Ten plates you have to try on your trip to Machu Picchu

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When most of us think of Peru, we think of mountains, ancient ruins and beautiful terraced valleys.  

However, the truth is that in addition to all of these things, Peru also happens to be the leader in culinary delights in South America and is becoming well known-worldwide- for flavourful and delicious dishes you will not find anywhere else in South America or the world for that matter.

There are few other places on the planet that have the mix of local ingredients and the taste sensations that Peru is becoming famous for. Immigration from all parts of the globe has contributed to the mix of food in Peru and the different dishes that you will find on offer today. The most important influences are from Europe, Africa and East Asia, as well as other influences from different parts of Peru; the coast featuring seafood, the highlands with its stews and potato based dishes and the jungle with its delicious array of plant based dishes.

Most people who come to Peru travel to Machu Picchu, the famous Inca City perched on the side of a mountain. There are many agencies in the city of Cusco offering Machu Picchu day tours, so if you have the time, spend a couple of days exploring this wonder of the world. On any trip to Machu Picchu, you must try the food; traditional Peruvian dishes are on offer in most restaurants in Cusco, Lima and Machu Picchu.

For your next tour to Peru and Machu Picchu, here are ten plates you must try for a taste of Peru and for flavourful dishes you will not soon forget.

The first on our list of must tries is Ceviche; a fish based plate from the oceans and rivers of Peru,  if Peru had a national dish, Ceviche would be a top contender. Ceviche is based on fish marinated in lemon juice, served with red onion, chili, sweet potatoes and corn. The juice from the Ceviche is usually drunk after the Ceviche is eaten and this is called Leche de Tigre, or tigers milk in English. This delicious dish is usually eaten before lunch, so look for it in the mornings.

The next dish on our list is the famous or the infamous Cuy ( or guinea pig) eaten mainly in the highlands. The Cuy is very important  in the highlands culture, and when you enter the Cathedral in the main square, you will see a replica of the last supper featuring Cuy as the main course. Cuy is usually baked or grilled and has a wild rabbit taste. The people of Cusco usually eat Cuy on special occasions and many families in the country breed Cuy.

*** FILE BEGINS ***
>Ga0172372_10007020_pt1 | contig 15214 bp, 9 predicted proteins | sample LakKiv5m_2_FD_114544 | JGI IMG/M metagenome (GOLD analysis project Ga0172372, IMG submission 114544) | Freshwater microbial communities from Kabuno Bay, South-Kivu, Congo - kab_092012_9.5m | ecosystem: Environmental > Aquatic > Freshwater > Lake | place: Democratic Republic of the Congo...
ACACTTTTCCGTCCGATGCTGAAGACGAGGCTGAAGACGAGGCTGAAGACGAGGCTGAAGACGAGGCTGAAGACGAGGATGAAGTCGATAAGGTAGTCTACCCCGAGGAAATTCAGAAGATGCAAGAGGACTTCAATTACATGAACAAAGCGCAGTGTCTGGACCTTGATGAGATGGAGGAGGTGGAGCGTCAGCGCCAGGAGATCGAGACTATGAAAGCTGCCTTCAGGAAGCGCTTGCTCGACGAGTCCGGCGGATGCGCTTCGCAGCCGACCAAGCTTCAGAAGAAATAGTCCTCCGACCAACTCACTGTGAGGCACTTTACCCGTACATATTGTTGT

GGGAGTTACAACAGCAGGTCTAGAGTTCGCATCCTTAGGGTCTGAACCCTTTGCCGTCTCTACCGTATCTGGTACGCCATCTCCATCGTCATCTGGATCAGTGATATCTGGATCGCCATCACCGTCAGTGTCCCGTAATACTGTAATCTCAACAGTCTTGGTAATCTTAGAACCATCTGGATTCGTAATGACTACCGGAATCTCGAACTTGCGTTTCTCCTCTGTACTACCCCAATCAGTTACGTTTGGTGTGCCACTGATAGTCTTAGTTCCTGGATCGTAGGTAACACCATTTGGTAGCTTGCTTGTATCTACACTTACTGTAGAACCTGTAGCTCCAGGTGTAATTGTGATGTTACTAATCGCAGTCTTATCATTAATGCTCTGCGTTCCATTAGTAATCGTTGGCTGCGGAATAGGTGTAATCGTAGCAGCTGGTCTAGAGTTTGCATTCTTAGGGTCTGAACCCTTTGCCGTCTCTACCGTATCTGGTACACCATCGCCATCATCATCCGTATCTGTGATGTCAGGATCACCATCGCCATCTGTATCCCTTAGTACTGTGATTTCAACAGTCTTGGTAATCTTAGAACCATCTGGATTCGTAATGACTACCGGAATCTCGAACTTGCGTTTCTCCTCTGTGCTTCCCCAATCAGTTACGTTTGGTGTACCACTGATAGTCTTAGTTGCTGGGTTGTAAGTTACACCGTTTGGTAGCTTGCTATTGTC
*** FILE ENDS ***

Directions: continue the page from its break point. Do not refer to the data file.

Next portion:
Moving onto the next dish; popular all over Peru is Lomo Saltado. This dish is a fusion of Peruvian and Asian styles and is a combination of marinated beef pieces with fried tomatoes and potatoes, usually served with rice. All of this is fried with soy sauce. 

A mouthwatering soup to try in Machu Picchu or Cusco, but only available in the mornings is Adobe; a pork stew made with corn beer, cooked until tender and served with bread rolls. The soup needs to be piping hot and is an unusual taste but one worth experiencing, you can usually find this soup in local restaurants and it costs just a few soles.

Number five on our list is Aji de Gallina, a chili chicken dish served with potatoes, rice and a boiled egg. This tasty plate is a popular lunchtime plate and is very popular in Cusco and the highlands of Peru.

Popular on the streets of Cusco and Machu Picchu is Anticuchos, these skewers of grilled, marinated meat, beef, chicken and heart are usually served with a garlic sauce. These skewers are said to date back to the Spanish occupation when the rich took the best of the cow for themselves leaving the scraps for the locals.

You can’t make the journey to Peru and not try Pollo a la Brasa; the local choice for fast food. This delicious chicken is marinated in soy sauce, pepper, salt, garlic and cumin and barbequed to give the skin a salty and smoky flavor, the chicken is served with French fries and salad.

There are many varieties of potato in Peru, and as such, there are many potato-based dishes, one of the most popular dishes is Papa Rellena; a traditional croquette filled spicy ground beef fried with onions, tomatoes, garlic, cumin, paprika, eggs and olives with a side of mashed potatoes.

If you are lucky enough to be in Cusco during the festivals, then you have to try Chiriuchu. This dish has a long history in the Cusco, Machu Picchu region. In Inca language, Chiriuchu means cold food, which is exactly what the dish contains. The plate is enormous featuring cuy, chicken, jerky, sausage, fish eggs, cheese, corn fritters, dried corn and dried seaweed; this dish is typical in May and June celbrating the festival of Corpus Christi.

The last on our list of must tries is Rocoto Relleno, this dish is a red pepper boiled to reduce spiciness and stuffed with meat and cheese and baked in the oven. This spicy dish is for those who love hot food and is found all over Peru.

So as you can see, Peru deserves its fine food reputation, so when you visit Peru, take the time to find and try these tasty Peruvian dishes.

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